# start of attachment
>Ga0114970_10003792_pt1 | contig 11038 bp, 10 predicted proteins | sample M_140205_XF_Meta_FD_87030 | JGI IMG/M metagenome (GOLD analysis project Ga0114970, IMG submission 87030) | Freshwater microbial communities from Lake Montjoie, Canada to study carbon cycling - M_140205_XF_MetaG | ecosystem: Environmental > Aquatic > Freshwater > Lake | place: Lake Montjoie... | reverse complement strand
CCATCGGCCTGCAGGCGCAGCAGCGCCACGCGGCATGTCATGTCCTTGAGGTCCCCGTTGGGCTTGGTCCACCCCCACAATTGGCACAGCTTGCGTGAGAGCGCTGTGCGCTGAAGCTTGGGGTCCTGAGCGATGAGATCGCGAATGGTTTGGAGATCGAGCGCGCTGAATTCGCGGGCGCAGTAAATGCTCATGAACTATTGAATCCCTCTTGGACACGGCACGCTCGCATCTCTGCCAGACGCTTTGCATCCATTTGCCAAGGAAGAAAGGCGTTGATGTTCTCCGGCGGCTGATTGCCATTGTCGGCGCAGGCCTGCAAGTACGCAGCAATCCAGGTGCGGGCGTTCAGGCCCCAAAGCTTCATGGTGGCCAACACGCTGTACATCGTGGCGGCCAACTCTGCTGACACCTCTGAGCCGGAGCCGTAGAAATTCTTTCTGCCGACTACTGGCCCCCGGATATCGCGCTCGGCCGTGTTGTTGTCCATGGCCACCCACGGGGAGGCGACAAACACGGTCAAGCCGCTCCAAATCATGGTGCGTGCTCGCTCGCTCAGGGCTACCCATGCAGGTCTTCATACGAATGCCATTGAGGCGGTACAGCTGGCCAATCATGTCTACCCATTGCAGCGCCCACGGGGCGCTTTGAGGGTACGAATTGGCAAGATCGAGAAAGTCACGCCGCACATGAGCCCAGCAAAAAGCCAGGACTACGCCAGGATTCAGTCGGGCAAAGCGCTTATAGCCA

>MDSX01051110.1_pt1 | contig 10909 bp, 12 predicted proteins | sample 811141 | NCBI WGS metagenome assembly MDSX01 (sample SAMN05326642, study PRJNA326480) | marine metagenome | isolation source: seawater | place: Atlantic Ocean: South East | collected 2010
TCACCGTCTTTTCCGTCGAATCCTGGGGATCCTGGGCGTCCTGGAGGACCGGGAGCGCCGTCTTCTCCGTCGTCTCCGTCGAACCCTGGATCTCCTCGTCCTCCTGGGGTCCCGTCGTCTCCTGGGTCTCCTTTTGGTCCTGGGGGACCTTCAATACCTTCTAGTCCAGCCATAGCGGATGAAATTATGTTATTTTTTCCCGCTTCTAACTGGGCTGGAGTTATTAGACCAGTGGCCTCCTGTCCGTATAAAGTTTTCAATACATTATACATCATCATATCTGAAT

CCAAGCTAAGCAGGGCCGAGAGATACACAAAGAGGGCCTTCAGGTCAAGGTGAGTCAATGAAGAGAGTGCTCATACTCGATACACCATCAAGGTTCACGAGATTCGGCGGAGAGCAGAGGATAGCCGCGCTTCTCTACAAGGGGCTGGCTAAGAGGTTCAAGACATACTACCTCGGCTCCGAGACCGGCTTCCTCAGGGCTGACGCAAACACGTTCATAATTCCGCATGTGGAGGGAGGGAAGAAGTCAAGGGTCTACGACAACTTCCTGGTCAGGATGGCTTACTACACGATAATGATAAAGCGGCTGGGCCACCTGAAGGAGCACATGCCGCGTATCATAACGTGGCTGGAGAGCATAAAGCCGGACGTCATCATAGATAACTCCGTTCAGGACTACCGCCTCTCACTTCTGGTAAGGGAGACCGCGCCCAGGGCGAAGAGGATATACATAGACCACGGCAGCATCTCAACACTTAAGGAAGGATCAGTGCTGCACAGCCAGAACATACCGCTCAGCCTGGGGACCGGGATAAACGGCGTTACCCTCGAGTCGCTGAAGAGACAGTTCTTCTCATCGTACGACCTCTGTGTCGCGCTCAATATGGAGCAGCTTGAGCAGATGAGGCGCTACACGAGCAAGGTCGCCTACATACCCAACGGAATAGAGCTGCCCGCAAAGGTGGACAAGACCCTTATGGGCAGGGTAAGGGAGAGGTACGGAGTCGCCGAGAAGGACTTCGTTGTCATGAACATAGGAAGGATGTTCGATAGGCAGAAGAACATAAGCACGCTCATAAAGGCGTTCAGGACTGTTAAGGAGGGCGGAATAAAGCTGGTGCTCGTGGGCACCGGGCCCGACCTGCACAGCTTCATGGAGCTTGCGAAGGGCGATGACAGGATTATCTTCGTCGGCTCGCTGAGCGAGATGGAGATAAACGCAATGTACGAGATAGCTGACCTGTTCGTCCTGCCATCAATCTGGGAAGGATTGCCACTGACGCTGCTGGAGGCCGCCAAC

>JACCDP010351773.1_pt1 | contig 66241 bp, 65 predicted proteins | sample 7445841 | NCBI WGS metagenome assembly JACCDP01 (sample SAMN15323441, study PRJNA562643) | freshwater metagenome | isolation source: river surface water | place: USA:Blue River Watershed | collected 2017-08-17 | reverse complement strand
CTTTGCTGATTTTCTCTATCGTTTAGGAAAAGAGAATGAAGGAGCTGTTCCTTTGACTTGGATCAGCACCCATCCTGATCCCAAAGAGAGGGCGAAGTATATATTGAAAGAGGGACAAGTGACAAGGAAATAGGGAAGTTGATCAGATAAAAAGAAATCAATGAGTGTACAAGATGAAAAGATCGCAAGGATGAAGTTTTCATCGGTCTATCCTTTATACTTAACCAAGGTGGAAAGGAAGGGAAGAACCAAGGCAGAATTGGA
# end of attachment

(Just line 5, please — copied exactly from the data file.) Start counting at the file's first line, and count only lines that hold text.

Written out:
CCAAGCTAAGCAGGGCCGAGAGATACACAAAGAGGGCCTTCAGGTCAAGGTGAGTCAATGAAGAGAGTGCTCATACTCGATACACCATCAAGGTTCACGAGATTCGGCGGAGAGCAGAGGATAGCCGCGCTTCTCTACAAGGGGCTGGCTAAGAGGTTCAAGACATACTACCTCGGCTCCGAGACCGGCTTCCTCAGGGCTGACGCAAACACGTTCATAATTCCGCATGTGGAGGGAGGGAAGAAGTCAAGGGTCTACGACAACTTCCTGGTCAGGATGGCTTACTACACGATAATGATAAAGCGGCTGGGCCACCTGAAGGAGCACATGCCGCGTATCATAACGTGGCTGGAGAGCATAAAGCCGGACGTCATCATAGATAACTCCGTTCAGGACTACCGCCTCTCACTTCTGGTAAGGGAGACCGCGCCCAGGGCGAAGAGGATATACATAGACCACGGCAGCATCTCAACACTTAAGGAAGGATCAGTGCTGCACAGCCAGAACATACCGCTCAGCCTGGGGACCGGGATAAACGGCGTTACCCTCGAGTCGCTGAAGAGACAGTTCTTCTCATCGTACGACCTCTGTGTCGCGCTCAATATGGAGCAGCTTGAGCAGATGAGGCGCTACACGAGCAAGGTCGCCTACATACCCAACGGAATAGAGCTGCCCGCAAAGGTGGACAAGACCCTTATGGGCAGGGTAAGGGAGAGGTACGGAGTCGCCGAGAAGGACTTCGTTGTCATGAACATAGGAAGGATGTTCGATAGGCAGAAGAACATAAGCACGCTCATAAAGGCGTTCAGGACTGTTAAGGAGGGCGGAATAAAGCTGGTGCTCGTGGGCACCGGGCCCGACCTGCACAGCTTCATGGAGCTTGCGAAGGGCGATGACAGGATTATCTTCGTCGGCTCGCTGAGCGAGATGGAGATAAACGCAATGTACGAGATAGCTGACCTGTTCGTCCTGCCATCAATCTGGGAAGGATTGCCACTGACGCTGCTGGAGGCCGCCAAC